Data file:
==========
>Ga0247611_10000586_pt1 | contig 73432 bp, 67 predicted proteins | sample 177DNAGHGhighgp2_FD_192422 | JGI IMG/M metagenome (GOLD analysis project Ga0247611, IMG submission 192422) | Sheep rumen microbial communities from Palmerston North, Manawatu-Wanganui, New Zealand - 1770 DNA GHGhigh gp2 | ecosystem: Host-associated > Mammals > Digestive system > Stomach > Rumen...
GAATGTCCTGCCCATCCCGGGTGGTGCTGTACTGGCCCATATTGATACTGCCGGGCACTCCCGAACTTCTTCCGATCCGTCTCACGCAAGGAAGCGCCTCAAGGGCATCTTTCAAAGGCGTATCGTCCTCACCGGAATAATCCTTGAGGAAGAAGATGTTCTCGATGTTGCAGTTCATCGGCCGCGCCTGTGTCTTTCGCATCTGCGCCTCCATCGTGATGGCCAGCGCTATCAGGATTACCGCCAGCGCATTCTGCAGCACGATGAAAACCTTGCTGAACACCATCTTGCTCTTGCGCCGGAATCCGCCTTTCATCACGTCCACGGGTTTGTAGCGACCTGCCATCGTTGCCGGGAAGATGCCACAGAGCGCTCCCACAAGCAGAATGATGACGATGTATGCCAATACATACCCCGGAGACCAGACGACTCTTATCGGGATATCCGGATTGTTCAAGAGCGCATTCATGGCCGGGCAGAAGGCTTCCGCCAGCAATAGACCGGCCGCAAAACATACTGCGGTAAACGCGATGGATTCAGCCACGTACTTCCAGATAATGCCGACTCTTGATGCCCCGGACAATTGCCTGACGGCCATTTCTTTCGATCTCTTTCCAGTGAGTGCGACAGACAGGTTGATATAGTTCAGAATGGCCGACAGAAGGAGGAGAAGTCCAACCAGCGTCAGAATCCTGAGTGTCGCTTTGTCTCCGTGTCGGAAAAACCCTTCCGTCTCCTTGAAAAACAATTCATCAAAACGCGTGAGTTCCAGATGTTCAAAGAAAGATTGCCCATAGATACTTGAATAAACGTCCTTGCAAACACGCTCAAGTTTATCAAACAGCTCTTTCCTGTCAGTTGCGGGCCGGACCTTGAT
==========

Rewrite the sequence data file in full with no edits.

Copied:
>Ga0247611_10000586_pt1 | contig 73432 bp, 67 predicted proteins | sample 177DNAGHGhighgp2_FD_192422 | JGI IMG/M metagenome (GOLD analysis project Ga0247611, IMG submission 192422) | Sheep rumen microbial communities from Palmerston North, Manawatu-Wanganui, New Zealand - 1770 DNA GHGhigh gp2 | ecosystem: Host-associated > Mammals > Digestive system > Stomach > Rumen...
GAATGTCCTGCCCATCCCGGGTGGTGCTGTACTGGCCCATATTGATACTGCCGGGCACTCCCGAACTTCTTCCGATCCGTCTCACGCAAGGAAGCGCCTCAAGGGCATCTTTCAAAGGCGTATCGTCCTCACCGGAATAATCCTTGAGGAAGAAGATGTTCTCGATGTTGCAGTTCATCGGCCGCGCCTGTGTCTTTCGCATCTGCGCCTCCATCGTGATGGCCAGCGCTATCAGGATTACCGCCAGCGCATTCTGCAGCACGATGAAAACCTTGCTGAACACCATCTTGCTCTTGCGCCGGAATCCGCCTTTCATCACGTCCACGGGTTTGTAGCGACCTGCCATCGTTGCCGGGAAGATGCCACAGAGCGCTCCCACAAGCAGAATGATGACGATGTATGCCAATACATACCCCGGAGACCAGACGACTCTTATCGGGATATCCGGATTGTTCAAGAGCGCATTCATGGCCGGGCAGAAGGCTTCCGCCAGCAATAGACCGGCCGCAAAACATACTGCGGTAAACGCGATGGATTCAGCCACGTACTTCCAGATAATGCCGACTCTTGATGCCCCGGACAATTGCCTGACGGCCATTTCTTTCGATCTCTTTCCAGTGAGTGCGACAGACAGGTTGATATAGTTCAGAATGGCCGACAGAAGGAGGAGAAGTCCAACCAGCGTCAGAATCCTGAGTGTCGCTTTGTCTCCGTGTCGGAAAAACCCTTCCGTCTCCTTGAAAAACAATTCATCAAAACGCGTGAGTTCCAGATGTTCAAAGAAAGATTGCCCATAGATACTTGAATAAACGTCCTTGCAAACACGCTCAAGTTTATCAAACAGCTCTTTCCTGTCAGTTGCGGGCCGGACCTTGAT